NOVEMBER 20, 2020
We must have time to ourselves, time enough to see beyond the reality of the rooms in which we work, time enough for a kind of focus that yields excitement coupled with contentment.
— Jericho Brown
A FEW MONTHS AGO, when the state of California issued a mandatory lockdown, many of our projects had to be put on hold or left entirely in limbo. My chosen mode of survival was the same one I have used ever since I can remember: reading. I began to read about topics that interest me, from indigenous writing in the Americas to essays on the US-Mexico border and the Jewish experience in Latin America. I also perused numerous books of photography, including the catalog of a 2007 exhibition of André Kertész’s snapshots, The Polaroids.
Emotionally drained and physically exhausted after the 1977 death of his wife Elizabeth, Kertész became withdrawn and isolated himself in his New York City apartment. Out of this period of silence and introspection would come something new and original. Kertész embraced a relatively novel technology: the Polaroid SX-70 Instant Camera, which afforded him the ability to photograph freely, without having to leave his apartment to deal with film development and printing. He took snapshots of various objects around his house, most of them positioned on his windowsill in the early morning and late afternoon, thus creating an entirely new body of work.
The window of Kertész’s apartment struck me as a very appropriate metaphor for the times we are living through today — a certain way of seeing, and an opportunity to connect with the outside world. I missed connecting with my own subjects during the thrill of a photo shoot.
I had heard of other photographers making remote portraits, but when I tried it, the results were rather underwhelming. It was not until I tried playing with various backgrounds, from wood to different kinds of plastic and cardboard, that I realized this could be something fun and different. It took me some time to accept the lo-fi quality of the photos, but friends and colleagues pushed me on, and soon I was making portraits of writers all over the world.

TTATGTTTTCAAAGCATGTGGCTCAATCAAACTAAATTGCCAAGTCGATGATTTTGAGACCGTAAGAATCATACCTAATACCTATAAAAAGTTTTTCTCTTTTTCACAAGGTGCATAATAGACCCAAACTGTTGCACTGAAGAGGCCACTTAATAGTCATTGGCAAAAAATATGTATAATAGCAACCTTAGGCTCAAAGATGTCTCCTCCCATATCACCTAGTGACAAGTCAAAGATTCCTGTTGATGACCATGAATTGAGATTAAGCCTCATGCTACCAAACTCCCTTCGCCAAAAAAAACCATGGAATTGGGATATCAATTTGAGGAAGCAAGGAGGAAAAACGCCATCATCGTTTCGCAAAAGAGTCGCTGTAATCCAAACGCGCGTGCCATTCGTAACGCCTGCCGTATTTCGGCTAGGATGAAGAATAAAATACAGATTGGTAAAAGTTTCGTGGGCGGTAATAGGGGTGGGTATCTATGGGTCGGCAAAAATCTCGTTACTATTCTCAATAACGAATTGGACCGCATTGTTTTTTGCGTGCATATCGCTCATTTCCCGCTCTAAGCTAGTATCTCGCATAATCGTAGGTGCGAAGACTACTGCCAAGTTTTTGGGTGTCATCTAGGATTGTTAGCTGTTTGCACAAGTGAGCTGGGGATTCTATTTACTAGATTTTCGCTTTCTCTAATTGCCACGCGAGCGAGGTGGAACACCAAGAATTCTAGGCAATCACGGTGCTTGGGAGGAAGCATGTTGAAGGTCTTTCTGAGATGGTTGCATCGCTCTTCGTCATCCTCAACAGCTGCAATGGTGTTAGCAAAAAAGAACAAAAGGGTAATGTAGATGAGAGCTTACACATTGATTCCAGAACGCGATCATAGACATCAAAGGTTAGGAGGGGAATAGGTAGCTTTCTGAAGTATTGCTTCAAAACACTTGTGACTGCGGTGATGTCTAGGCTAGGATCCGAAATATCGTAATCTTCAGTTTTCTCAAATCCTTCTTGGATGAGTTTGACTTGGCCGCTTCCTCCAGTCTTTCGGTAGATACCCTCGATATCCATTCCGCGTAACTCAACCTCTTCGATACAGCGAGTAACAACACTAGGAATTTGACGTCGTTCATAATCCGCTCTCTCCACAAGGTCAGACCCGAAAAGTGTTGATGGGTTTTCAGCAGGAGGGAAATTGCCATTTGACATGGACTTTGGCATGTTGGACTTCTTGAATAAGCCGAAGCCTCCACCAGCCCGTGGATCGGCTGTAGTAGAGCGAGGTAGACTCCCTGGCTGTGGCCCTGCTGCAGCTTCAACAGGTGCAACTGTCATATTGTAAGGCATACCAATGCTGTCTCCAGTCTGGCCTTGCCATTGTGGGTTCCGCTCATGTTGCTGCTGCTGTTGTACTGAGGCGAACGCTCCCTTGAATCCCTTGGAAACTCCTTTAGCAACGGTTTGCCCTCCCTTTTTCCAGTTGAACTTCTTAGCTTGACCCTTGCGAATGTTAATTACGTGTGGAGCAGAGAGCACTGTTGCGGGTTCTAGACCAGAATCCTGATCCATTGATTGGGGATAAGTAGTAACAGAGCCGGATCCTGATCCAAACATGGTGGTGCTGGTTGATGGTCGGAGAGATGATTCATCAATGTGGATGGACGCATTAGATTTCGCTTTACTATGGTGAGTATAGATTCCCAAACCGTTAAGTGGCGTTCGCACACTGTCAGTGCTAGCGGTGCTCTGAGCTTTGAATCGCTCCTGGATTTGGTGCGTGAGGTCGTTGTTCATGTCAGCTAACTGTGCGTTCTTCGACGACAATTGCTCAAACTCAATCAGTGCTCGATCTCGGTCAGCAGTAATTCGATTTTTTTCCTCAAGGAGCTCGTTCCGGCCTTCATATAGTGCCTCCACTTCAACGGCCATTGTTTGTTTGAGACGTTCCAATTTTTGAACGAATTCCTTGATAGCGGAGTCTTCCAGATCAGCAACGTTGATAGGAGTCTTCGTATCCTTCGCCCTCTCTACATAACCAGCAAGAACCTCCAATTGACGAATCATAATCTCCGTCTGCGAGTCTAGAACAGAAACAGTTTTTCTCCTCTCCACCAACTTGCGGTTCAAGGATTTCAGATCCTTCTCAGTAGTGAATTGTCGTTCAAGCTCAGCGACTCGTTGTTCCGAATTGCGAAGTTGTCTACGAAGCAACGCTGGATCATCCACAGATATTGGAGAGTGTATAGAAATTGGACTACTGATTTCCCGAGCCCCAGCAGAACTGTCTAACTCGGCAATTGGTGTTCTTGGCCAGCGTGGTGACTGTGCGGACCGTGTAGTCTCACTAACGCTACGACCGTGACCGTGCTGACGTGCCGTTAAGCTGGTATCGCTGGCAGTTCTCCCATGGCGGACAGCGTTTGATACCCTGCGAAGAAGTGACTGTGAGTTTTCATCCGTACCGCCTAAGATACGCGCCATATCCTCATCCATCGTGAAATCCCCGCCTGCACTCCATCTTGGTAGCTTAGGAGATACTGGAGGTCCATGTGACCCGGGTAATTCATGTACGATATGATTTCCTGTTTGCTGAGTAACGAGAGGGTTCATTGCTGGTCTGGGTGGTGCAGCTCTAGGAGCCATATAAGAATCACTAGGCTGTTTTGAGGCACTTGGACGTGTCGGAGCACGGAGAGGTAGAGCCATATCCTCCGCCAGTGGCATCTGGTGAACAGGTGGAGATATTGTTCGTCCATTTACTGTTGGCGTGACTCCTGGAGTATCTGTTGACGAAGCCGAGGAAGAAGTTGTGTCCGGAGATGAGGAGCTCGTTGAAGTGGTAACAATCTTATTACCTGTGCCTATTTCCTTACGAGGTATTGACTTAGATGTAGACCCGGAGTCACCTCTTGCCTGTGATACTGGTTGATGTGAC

Because this project is both visual and textual, I ask the writers I photograph to share with me what they have been going through. What does it feel like to navigate different stages of isolation and confinement, whether mandatory or self-imposed? Sometimes, we discuss these issues face to face, at other times via text message or email. Almost all of the writers I have photographed have sent me texts with their impressions: short vignettes, poems, micro stories, testimonials, and so on.
Writing from France, for instance, Guatemalan writer Eduardo Halfon told me that, during the entire two-month lockdown in Paris, he was almost exclusively a father:
I felt as if I was no longer a writer. Writing didn’t matter anymore, or it didn’t matter much, or it mattered less than making sure that my three-year-old son saw his new reality as if it were some kind of adventure. But once the lockdown ended, and I got accustomed to the sense of living in a brand-new world, my writing slowly returned. And I realized that writing, for a writer, will always return. Until it doesn’t.
For Giovanna Rivero, a Bolivian writer living in Florida, the interruption of life as we knew it, brought on by the pandemic, has moved her to a more fragile place from which to write.
Just like the photographs I have been making, everyone feels a bit out of focus, and fragmented. We are living a pixelated reality that lacks clarity and sharpness, where things seem out of place and out of time. As she looks onto a 15th-century cathedral in the hills of rural France, Ariana Harwicz tells me how confinement and the relentless emphasis on death take her to a different period or era. What century do we live in?
This pandemic has created a level of uncertainty we were not accustomed to. Our expectations and goals have all been brought into question. It is this ambiguity that makes Chilean writer Andrea Jeftanovic think of the pandemic photographically, as if she were in a kind of darkroom, waiting for something to be revealed.
I initially started photographing Latin American writers in different corners of the world in places like Buenos Aires, Mexico City, Havana, Chiapas (Mexico), Paris, Berlin, La Guajira (Colombia), Caracas, and Madrid. Lately, I have decided to make this a more truly global project, and have begun making portraits of writers who are also from the United States, Africa, the Middle East, and Europe.
After making dozens of portraits over the course of the last few months, I have been impressed by everyone’s ability to adapt to this so-called “new normal,” all around the world. As I write this, more restrictions and lockdowns are being imposed in countries like Ireland, Spain, France, and Italy, leaving us to wonder when our own isolation and confinement will end. In the meantime, in spite of all our limitations, these digital connections have given me the opportunity to continue creating, to build bridges that bring together old and new friends alike.
Alejandro Meter is a professor of Latin American literature at the University of San Diego and a freelance photographer whose portraits have appeared in both print and digital media in the United States, Latin America, and Europe.